chauvanistic men. Lots of leadership learning happened as they tried to sell their proposal to the client while working within a group. In this class they learned to meet deadlines and work with others.
Gardner: So far our comments are around we use instruction to help people learn. Embedded in this discussion is the idea that we need to help people learn. We need to help our students learn how to be independent learners. I’ve learned by continuing to read after my PhD. We have to help people become independent problem solvers.
Question: I vote against teaching instructional design at the undergraduate level because they aren’t interested in learning. At the undergraduate level, you have to have classes at 40-50 students. How can you teach higher order thinking skills with such large class sizes? You need to have a certain amount of life experience in order to learn how to be an instructional designer. … We are starting to run into people in the field who are using SAM or AGILE and moving away from ADDIE. How do we address that?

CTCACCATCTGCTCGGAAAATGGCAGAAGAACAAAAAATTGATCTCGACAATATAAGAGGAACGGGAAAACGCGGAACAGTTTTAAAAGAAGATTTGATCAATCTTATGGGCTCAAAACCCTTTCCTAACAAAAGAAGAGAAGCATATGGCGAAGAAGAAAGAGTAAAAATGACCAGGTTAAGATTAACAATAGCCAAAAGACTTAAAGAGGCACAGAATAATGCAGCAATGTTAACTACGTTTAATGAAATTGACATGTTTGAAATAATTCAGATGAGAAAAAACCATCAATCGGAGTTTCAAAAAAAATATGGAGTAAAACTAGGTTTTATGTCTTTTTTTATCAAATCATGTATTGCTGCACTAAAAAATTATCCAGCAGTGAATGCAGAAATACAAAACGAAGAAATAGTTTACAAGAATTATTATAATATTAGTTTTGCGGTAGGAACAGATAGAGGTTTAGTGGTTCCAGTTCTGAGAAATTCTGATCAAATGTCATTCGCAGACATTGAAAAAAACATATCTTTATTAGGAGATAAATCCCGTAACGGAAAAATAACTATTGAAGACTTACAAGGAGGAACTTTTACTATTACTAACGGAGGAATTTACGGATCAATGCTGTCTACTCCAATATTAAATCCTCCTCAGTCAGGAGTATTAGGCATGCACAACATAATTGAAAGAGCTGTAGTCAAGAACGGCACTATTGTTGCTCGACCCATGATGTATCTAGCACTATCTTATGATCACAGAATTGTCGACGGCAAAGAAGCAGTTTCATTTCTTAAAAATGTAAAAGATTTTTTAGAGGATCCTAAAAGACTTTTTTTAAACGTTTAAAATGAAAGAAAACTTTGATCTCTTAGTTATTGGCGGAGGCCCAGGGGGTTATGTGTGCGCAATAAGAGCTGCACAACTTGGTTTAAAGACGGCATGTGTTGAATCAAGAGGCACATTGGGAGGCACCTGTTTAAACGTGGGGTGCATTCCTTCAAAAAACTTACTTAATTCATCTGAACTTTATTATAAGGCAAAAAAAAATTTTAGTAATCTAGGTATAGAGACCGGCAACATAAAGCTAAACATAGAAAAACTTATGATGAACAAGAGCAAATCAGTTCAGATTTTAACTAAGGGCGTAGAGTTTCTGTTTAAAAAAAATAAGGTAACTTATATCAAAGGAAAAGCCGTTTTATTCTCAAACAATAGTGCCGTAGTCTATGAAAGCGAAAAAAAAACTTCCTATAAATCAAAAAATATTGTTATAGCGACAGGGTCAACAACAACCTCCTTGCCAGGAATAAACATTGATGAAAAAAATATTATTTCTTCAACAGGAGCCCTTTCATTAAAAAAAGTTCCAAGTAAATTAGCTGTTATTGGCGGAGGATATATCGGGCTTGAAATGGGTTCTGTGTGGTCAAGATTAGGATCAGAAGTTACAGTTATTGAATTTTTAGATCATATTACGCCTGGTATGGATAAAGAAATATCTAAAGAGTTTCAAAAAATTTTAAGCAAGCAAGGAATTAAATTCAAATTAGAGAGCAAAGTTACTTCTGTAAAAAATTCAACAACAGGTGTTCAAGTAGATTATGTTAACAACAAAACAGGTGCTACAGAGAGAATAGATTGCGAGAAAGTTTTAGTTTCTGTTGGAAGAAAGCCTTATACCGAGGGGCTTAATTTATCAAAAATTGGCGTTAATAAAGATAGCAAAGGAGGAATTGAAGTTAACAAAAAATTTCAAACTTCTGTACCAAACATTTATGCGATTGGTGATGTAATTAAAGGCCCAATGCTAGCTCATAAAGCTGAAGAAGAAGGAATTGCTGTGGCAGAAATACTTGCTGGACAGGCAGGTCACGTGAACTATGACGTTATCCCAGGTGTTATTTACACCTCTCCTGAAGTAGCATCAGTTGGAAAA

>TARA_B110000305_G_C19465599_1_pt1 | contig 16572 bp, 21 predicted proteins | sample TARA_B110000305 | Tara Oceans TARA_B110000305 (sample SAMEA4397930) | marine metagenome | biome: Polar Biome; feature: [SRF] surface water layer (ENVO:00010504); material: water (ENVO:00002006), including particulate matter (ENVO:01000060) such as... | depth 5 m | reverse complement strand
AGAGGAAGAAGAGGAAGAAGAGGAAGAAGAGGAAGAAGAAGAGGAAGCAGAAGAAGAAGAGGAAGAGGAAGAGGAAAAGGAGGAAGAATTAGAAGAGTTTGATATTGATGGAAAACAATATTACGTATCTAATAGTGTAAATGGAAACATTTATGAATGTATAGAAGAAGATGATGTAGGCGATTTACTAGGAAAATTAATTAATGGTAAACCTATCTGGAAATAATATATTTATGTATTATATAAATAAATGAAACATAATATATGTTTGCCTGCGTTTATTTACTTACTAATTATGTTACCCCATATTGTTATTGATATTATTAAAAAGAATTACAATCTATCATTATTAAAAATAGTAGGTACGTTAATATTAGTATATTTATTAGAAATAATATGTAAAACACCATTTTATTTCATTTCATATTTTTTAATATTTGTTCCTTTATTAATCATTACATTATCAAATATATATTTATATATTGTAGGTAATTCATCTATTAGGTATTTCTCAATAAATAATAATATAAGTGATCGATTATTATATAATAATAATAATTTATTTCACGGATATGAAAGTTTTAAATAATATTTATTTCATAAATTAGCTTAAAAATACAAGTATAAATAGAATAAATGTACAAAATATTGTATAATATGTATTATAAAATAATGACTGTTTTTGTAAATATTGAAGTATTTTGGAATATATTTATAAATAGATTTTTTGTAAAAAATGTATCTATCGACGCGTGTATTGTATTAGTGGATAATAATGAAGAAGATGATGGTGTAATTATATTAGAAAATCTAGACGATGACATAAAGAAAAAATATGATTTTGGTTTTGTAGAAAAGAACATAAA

Gardner: At our institution, the dean said we are going to be agile now and we’re going to do SAM instead; but our IDs don’t like it. It does seem the same as ADDIE, but there are more iterations.
Merrill: He’ll be debating SAM in an upcoming TechTrends. After 50 years in the field, it is fun to see the same ideas keep coming around and around. It’s possible to teach undergraduates and international students First Principles of Instruction at the undergrad level. There are ways to use technology to deal with 40-50 students.
Merrill: Don’t just design a bit; design a shell so that you give designers assignments to fill in the shell. Create an interaction template in PowerPoint; and then you can plug in other content. Teach masters students how to design a shell. You don’t need expensive authoring tools.